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FCC OKs new media ownership rules

Federal Communications Commission Chairman Kevin Martin

TEXT OF STORY

KAI RYSSDAL: The Fed wasn't the only group in Washington changing the rules today. As had been widely expected, the Federal Communications Commission voted to relax its regulations on media ownership. Thirty-two years ago the FCC had ruled broadcasters couldn't run newspapers in the same city. Now they can -- in the country's top 20 media markets, anyway. The Commission tried to do something similar four years ago but lost in court. Marketplace's Lisa Napoli reports we probably haven't seen the last of this decision, either.


LISA NAPOLI: FCC Chairman Kevin Martin argues that in the age of the Internet there are more news sources than ever before. And, Martin says, allowing media cross-ownership will, in fact, rejuvenate the faltering newspaper business.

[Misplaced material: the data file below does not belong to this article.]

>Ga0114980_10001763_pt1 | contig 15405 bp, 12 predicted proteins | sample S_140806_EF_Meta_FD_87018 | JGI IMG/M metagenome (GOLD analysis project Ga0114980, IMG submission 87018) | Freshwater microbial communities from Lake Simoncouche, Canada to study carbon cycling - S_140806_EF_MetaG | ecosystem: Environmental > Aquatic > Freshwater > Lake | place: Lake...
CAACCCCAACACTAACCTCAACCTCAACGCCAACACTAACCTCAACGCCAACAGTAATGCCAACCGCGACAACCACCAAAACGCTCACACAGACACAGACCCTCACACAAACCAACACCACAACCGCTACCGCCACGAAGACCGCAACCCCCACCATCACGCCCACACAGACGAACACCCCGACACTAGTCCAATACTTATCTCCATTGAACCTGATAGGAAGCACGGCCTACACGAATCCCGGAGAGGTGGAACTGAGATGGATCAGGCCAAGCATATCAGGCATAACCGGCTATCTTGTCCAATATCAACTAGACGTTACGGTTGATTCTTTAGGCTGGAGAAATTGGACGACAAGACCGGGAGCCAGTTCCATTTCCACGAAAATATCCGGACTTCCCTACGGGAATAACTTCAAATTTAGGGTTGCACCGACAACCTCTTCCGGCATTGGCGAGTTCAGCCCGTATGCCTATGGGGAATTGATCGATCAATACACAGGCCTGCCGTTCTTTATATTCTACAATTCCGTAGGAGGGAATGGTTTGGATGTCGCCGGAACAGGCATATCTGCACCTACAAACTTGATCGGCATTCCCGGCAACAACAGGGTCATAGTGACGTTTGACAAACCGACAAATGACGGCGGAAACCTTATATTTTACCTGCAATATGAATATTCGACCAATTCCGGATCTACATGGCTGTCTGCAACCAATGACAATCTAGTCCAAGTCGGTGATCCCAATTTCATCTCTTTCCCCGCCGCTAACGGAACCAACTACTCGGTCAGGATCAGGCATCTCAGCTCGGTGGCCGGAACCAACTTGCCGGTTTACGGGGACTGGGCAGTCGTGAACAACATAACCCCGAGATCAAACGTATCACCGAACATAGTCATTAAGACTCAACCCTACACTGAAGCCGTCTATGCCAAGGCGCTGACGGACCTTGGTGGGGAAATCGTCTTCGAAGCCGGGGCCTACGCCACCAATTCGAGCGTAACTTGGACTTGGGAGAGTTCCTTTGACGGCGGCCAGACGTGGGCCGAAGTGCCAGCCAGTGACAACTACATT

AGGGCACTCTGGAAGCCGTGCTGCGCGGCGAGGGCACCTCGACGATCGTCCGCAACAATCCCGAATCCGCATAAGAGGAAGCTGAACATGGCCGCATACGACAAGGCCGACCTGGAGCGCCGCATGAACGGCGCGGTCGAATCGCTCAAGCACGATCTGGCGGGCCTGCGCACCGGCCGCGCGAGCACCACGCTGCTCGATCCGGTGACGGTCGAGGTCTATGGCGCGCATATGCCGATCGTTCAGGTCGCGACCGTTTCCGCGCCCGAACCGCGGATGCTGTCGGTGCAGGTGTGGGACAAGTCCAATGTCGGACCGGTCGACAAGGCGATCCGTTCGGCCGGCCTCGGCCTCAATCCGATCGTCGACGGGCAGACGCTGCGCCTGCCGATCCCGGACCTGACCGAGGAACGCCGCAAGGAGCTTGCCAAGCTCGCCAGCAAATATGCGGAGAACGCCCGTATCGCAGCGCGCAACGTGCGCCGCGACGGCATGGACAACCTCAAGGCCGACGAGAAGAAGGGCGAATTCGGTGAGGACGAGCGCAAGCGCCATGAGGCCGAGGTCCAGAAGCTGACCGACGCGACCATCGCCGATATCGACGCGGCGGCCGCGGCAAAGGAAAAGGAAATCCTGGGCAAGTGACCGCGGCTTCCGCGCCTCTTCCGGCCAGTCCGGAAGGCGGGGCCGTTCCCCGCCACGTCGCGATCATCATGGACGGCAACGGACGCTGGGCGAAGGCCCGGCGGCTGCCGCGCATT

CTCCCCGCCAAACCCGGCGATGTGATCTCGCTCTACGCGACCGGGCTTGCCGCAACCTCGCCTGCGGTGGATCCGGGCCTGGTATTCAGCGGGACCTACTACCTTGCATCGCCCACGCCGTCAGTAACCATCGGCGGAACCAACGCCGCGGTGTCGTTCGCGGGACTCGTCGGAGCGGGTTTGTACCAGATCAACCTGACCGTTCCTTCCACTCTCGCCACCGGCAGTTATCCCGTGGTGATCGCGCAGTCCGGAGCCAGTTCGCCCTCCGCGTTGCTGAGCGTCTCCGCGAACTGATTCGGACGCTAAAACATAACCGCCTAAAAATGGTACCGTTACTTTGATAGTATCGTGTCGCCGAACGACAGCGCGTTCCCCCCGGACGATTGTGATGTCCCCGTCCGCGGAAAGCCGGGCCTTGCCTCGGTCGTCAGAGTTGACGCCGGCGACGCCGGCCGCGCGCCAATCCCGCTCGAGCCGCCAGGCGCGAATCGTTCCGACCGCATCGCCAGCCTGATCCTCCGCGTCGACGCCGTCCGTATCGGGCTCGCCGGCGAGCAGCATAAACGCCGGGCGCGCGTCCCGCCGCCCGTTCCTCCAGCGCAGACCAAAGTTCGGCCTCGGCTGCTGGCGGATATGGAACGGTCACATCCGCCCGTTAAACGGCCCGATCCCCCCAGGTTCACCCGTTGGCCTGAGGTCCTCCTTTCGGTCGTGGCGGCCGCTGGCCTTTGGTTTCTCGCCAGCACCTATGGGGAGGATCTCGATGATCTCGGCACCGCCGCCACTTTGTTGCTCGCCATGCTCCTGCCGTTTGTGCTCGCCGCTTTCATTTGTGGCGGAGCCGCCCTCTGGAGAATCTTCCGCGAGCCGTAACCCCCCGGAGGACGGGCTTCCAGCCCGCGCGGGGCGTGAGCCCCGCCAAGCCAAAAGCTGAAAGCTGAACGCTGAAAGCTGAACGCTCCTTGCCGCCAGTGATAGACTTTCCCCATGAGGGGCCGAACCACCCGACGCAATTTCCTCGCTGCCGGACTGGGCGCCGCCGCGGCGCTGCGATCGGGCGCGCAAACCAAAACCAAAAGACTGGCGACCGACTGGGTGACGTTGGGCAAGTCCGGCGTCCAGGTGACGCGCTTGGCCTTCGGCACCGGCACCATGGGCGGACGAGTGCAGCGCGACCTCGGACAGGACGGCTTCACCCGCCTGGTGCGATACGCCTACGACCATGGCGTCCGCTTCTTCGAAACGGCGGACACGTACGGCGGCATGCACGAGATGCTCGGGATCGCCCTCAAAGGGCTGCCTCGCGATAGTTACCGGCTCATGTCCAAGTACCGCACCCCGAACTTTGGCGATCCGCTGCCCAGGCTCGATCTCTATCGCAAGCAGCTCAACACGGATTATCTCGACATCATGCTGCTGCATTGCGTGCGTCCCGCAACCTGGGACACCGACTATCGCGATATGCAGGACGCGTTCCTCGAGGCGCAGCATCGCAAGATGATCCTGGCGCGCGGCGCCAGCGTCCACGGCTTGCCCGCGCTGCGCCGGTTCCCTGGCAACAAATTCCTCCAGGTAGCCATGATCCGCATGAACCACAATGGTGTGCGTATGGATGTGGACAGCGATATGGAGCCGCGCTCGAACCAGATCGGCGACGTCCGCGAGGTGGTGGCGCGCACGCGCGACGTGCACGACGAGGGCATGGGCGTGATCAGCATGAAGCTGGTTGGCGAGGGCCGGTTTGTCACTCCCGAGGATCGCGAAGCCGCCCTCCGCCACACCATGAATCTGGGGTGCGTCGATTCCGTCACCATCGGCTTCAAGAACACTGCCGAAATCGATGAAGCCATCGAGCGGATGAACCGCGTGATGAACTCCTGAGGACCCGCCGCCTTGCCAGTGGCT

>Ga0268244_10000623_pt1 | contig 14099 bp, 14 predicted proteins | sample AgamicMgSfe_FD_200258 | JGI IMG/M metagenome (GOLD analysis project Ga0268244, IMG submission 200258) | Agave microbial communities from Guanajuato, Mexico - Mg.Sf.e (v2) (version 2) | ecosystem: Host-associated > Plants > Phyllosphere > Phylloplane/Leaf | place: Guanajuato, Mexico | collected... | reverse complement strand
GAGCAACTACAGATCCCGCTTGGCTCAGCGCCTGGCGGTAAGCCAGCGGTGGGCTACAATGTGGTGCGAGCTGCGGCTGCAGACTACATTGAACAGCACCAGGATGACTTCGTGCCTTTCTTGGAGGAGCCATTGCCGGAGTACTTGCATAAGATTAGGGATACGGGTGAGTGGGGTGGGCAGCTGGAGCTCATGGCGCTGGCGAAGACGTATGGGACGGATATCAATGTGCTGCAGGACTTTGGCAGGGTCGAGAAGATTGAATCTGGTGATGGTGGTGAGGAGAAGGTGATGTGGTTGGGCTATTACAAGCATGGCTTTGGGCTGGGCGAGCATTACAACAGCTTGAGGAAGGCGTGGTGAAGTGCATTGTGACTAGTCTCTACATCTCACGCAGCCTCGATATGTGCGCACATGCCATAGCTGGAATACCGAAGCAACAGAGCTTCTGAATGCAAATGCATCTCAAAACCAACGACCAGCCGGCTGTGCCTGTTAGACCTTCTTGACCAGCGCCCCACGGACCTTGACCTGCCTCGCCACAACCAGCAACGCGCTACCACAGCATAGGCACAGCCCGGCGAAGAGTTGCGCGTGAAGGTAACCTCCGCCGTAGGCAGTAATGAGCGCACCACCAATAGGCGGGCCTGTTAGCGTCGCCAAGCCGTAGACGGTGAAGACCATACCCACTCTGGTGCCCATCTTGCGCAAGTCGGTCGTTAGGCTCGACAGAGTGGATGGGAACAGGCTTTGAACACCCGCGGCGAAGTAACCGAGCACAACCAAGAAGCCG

Media analyst Ken Doctor says he's probably right:

KEN DOCTOR: Well, this guy gets it better than the publishers and the local broadcasters. The news industry is struggling and they need to embrace a multimedia platform.

But, Doctor says, it isn't the FCC's job to make decisions that could bolster a struggling industry. He also thinks media companies are likely to slash staffs and coverage, rather than expand them as a result of relaxed ownership rules.

DOCTOR: What it sets up is the likelihood of mergers and roll-ups.

Andrew Schwartzman of the Media Access Project agrees. He says the FCC fell sway to lobbying by big media companies at the expense of the public interest:

Andrew Schwartzman: If these rules are upheld in court, it will mean that in large and small communities alike the diversity of voices will be diminished.

Groups like Schwartzman's are likely to go to court to block today's change in the rules. Twenty-five senators say they'll fight it, too. Meanwhile, consumer groups are applauding another of the FCC's decisions: To cap the number of homes one individual cable company can serve at 30 percent.

It's believed that's likely to open up burgeoning competition from phone companies and others who want to offer television service.

In Los Angeles, I'm Lisa Napoli for Marketplace.

About the author

In more then twenty years in journalism, Lisa Napoli has managed to work for almost every major

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